Simon Stoddart and Letizia Ceccarelli (University of Cambridge), Incorporation into the Roman world: rural settlement and production on the frontier between Etruria and Umbria.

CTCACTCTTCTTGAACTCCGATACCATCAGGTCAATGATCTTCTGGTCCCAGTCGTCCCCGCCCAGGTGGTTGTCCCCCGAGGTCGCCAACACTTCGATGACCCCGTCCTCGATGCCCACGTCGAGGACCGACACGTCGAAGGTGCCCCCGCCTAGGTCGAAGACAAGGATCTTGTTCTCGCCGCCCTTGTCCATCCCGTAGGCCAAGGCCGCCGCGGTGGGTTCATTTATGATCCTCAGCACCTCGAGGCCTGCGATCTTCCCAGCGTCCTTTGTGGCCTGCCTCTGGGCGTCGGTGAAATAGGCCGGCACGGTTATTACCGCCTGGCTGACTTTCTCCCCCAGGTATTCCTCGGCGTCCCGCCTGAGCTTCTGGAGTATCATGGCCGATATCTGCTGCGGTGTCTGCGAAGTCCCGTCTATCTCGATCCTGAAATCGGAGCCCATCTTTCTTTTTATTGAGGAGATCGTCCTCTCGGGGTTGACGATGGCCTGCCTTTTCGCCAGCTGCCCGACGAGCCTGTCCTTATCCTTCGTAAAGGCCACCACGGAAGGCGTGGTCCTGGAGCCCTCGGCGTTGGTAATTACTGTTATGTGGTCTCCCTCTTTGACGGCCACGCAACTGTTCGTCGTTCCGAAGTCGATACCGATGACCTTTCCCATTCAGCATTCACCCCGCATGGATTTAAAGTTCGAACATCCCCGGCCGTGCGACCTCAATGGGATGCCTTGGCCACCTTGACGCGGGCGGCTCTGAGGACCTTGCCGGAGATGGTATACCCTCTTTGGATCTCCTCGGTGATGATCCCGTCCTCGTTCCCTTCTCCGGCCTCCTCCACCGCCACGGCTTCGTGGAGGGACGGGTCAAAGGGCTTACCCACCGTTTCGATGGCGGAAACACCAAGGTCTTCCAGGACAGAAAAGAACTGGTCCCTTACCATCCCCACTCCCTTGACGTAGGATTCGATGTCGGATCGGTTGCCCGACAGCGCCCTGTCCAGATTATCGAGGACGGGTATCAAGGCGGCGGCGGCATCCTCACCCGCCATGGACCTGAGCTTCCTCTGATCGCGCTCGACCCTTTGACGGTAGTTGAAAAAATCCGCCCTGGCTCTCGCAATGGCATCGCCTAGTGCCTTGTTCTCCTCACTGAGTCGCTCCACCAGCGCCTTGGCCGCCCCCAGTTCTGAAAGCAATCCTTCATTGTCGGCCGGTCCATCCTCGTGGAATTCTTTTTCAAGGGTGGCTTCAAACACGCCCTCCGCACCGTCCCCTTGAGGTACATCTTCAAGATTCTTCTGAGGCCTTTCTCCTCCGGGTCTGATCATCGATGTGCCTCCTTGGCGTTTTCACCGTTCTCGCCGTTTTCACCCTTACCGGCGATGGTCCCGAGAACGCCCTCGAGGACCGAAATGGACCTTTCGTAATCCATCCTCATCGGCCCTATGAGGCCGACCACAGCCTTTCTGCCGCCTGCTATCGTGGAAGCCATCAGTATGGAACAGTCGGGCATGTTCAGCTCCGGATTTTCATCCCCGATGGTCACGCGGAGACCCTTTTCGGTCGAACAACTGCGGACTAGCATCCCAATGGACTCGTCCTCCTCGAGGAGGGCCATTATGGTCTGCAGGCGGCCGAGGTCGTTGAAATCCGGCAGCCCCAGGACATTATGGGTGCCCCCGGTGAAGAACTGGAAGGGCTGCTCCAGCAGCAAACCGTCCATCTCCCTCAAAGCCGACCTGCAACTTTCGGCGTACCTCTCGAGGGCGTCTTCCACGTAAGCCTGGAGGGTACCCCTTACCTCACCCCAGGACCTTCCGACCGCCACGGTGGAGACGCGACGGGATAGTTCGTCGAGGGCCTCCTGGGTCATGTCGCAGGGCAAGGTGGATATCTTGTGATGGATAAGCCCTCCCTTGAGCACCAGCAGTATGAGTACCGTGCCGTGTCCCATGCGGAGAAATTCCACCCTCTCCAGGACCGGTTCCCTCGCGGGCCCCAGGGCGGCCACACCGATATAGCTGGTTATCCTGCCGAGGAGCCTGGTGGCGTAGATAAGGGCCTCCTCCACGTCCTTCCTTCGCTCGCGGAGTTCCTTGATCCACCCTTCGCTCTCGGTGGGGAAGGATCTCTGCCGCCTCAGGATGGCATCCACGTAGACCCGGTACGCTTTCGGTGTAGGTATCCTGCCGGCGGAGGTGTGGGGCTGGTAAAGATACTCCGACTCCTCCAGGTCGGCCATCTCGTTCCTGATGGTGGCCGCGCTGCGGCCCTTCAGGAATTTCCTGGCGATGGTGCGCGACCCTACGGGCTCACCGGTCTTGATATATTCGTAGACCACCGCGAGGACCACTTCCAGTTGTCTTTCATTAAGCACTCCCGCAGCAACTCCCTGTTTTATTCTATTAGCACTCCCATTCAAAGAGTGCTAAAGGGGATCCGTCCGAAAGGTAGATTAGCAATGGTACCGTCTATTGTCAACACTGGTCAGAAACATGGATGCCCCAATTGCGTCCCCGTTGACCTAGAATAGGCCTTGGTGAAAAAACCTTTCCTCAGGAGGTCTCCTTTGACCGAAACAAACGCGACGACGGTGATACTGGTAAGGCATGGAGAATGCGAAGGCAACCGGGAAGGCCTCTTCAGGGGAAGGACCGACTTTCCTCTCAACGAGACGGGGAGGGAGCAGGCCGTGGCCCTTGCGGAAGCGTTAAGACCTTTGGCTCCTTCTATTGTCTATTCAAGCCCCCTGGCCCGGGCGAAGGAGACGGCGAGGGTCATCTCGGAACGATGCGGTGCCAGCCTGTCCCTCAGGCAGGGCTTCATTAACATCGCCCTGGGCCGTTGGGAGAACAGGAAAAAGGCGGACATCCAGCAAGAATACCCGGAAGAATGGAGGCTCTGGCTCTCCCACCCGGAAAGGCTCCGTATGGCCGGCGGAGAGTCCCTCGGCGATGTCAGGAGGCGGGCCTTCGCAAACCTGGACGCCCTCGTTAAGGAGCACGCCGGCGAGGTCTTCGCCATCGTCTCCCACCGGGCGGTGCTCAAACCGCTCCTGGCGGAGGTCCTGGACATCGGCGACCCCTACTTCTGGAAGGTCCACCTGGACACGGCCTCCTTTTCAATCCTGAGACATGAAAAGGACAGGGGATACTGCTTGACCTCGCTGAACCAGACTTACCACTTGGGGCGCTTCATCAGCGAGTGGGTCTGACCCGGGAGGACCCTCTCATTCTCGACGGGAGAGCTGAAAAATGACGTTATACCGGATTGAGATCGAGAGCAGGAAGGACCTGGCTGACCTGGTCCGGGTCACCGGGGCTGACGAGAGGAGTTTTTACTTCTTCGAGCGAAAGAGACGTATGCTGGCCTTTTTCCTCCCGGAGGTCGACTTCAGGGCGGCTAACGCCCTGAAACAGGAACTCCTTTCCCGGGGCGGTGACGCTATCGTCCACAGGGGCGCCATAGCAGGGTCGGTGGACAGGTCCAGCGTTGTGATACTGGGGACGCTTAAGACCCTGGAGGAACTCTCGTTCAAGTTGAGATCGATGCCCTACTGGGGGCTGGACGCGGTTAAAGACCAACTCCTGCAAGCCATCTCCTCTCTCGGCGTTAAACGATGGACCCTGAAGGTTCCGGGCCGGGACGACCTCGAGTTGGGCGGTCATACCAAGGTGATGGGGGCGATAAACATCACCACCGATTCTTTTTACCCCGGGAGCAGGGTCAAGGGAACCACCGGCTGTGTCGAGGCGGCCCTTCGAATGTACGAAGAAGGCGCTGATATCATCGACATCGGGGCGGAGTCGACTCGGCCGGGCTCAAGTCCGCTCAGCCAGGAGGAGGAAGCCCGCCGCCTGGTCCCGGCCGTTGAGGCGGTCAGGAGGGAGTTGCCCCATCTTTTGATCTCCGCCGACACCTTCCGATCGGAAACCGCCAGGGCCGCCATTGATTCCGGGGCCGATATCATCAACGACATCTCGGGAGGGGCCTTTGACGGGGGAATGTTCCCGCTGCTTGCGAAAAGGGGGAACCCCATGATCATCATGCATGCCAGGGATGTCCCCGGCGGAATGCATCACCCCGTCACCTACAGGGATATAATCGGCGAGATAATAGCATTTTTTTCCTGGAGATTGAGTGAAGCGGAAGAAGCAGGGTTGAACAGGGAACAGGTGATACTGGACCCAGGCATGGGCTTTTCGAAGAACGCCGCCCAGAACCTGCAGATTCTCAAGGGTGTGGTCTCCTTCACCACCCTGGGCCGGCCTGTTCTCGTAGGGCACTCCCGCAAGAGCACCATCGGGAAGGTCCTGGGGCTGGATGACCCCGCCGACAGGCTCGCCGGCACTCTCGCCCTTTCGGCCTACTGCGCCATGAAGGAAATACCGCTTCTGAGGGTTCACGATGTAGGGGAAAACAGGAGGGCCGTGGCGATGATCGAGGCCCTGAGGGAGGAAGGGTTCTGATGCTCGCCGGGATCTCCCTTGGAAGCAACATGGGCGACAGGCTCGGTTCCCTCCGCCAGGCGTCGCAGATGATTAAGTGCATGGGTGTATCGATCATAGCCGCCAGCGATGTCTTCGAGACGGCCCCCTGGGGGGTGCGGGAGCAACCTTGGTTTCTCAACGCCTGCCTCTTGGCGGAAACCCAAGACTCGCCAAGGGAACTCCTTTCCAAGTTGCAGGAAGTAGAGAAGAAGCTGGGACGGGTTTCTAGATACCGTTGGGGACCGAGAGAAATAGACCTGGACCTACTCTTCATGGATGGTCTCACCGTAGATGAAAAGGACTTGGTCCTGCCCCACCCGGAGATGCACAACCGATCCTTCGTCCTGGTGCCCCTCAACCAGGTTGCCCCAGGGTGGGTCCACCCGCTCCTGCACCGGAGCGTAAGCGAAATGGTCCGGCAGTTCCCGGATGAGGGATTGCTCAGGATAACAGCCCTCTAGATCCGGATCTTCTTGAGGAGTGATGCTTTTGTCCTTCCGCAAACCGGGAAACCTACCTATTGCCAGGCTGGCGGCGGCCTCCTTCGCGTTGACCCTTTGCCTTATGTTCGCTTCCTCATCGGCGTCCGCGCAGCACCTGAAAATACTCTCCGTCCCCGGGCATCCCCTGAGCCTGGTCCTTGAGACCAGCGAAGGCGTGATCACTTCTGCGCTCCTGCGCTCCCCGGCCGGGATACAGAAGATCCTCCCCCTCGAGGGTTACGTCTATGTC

Recent work with the assistance of Marco Amadei, Jeremy Bennett, Nicholas Whitehead, has studied the potential frontier between Etruscan Perugia and Umbrian Gubbio which lies close to the watershed north of Montelabate (Perugia). Systematic field survey on the Gaslini estate has established an interesting local trajectory for the incorporation of a probable Etruscan enclave on the left bank of the Tiber into the Roman world. Within the immediate area of Montelabate only three sites, Civitella Benazzone, Civitella d’Arna and Col di Marzo appear to have been occupied in the Etruscan period. Excavations at the small naturally defended centre of Col di Marzo suggest an occupation from the fifth century BC until the first half of the third century BC. Incorporation within the Roman political orbit first led to a complete abandonment of the area, but gradually from the late first century BC, small farmsteads began to be inserted, reaching a peak in the early imperial period. The excavation of a kiln complex close to Montelabate itself suggests the economic motive for this demographic shift, that lasted in two distinct phases from the first until the fifth century AD. In the first phase the local landscape was part of a network of wine supply for the major population of Rome and the local market for over two hundred years. This led to the production of flatter bottomed amphorae suitable for shallow draft river craft which could have navigated the Tiber from a point just below the site. The gentle slopes of the low hills of the Apennines were highly suitable for wine and olive production whilst also offering clays of reasonable quality, limestone for temper and plentiful wood supplies for firing the kilns. In a second stage, the kilns we employed for the production of tiles and coarsewares, serving a local economy. From the study of this small region we have an insight into the microeconomics of the Roman empire.